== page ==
65% Sauvignon Blanc, 21% Semillon, 14% Muscadelle, fermented separately in used oak, matured for 11 months with lees stirring. This is an uncommonly rich Triolet at this early stage, but that is all to the good, for it will mature majestically as all the vintages that preceded it have done. 96 points, Wine Companion.
Delightfully floral and honeyed, some smoke and thistle, lemongrass and green melon, aniseed perfume too. It’s light, fine-boned and flinty, with subtle tropical fruit flavour, a powdery texture, a bit of grapefruit rind and spice on a chalky finish of super length. Graceful. Very impressive. Echoes of the 2012, I feel, though shows some evolution in style, and a little more richness. 95 points, The Wine Front.
Light to mid-straw-yellow colour and a smoky, reductive bouquet with evidence of long lees ageing. The wine is at a far remove from the simple fruity styles of Aussie sem-sav. The palate is velvet-smooth and beautifully seamless. The texture is a highlight, but it's also subtle and refined, restrained and more-ish. Very complex palate flavours of depth and intrigue. A satisfying, absorbing glass of dry white.
95 points, Huon Hooke (May 2018)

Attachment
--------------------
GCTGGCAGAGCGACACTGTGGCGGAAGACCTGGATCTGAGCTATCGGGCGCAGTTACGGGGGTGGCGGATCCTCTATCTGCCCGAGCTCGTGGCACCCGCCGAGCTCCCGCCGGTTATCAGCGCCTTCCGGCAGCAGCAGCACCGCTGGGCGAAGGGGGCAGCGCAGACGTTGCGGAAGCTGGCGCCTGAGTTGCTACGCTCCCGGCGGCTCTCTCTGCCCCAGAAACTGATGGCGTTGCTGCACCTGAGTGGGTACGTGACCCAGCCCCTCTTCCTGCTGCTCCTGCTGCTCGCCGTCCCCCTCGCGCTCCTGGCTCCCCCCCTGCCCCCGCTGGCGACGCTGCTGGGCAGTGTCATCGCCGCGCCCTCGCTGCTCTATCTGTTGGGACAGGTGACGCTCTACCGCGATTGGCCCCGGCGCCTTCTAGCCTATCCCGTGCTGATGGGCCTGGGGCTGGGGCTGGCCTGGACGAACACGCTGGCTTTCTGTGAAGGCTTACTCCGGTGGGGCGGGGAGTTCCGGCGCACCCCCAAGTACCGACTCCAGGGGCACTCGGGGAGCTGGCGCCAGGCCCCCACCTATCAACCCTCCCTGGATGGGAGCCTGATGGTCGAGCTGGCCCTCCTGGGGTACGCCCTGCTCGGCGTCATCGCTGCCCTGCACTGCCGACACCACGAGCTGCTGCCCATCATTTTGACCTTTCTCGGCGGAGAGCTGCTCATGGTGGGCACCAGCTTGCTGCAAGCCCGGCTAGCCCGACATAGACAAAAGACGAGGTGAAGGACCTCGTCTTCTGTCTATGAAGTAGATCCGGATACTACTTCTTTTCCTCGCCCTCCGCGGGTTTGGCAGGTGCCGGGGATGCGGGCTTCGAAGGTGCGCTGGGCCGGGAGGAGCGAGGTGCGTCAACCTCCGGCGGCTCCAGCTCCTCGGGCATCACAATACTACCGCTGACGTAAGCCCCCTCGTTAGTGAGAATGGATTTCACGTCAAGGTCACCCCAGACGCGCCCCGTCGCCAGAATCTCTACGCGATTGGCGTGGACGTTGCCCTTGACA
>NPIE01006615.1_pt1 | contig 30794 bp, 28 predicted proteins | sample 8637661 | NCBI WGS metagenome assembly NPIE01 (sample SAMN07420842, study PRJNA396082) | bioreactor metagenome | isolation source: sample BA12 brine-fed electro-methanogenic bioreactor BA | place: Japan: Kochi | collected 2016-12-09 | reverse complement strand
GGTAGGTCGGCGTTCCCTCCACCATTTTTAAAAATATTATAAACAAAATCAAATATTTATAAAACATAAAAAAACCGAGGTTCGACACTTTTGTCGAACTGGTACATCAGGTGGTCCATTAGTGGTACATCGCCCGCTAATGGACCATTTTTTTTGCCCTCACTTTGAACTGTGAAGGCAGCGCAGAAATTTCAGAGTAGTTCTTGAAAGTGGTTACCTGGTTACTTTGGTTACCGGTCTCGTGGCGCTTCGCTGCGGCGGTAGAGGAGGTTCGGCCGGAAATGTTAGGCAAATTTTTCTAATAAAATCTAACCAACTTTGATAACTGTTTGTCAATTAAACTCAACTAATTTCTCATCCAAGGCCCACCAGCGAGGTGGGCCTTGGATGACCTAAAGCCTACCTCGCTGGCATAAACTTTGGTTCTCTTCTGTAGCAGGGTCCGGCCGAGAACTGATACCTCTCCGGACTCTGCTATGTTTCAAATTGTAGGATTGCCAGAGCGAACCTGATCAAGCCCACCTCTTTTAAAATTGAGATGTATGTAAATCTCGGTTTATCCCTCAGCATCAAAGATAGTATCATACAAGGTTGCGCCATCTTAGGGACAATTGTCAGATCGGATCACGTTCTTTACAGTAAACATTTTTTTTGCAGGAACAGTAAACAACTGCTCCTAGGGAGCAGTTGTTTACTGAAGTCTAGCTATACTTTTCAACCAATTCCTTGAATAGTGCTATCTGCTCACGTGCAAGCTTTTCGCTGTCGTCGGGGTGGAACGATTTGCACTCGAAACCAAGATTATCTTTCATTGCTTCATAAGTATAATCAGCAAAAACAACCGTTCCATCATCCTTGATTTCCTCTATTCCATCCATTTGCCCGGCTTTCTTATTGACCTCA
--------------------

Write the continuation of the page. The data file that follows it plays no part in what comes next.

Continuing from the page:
Yarra ValleyThe Yarra Valley was first planted by the Ryrie brothers who explored a way through the Snowy Mountains to the Yarra Valley, planting grapes in 1838 just three years after the foundation of Melbourne. A wine industry (developed by Swiss Settlers particularly Hubert de Castella and Baron Guillaume de Pury in the 1850s) thrived during the gold rush era and heyday of the 19th century. However, the end of the gold rush brought the wine industry into decline and it was not until the 1970’s that the modern wine industry started up again. The region is probably Australia’s best-known cool-climate area, yet it is really a patchwork of meso-climates. This varied topography creates an incredible set of variables. Vineyards are planted on elevations of 50 to 400m on varying aspects and management programmes. The more exposed sites are subject to severe spring frosts and winds. Overall, the area experiences a relatively high rainfall pattern and is known for its temperature extremes during ripening. Site selection is crucial, with the best vineyards often located where the original vines were once planted, generally on sandy clay loams and gravels. The Yarra Valley is well known for high quality Chardonnay, Pinot Noir and Cabernet Blends with Shiraz increasingly garnering attention. Sparkling wine production is also extremely important, with many of Australia’s finest examples produced in the region.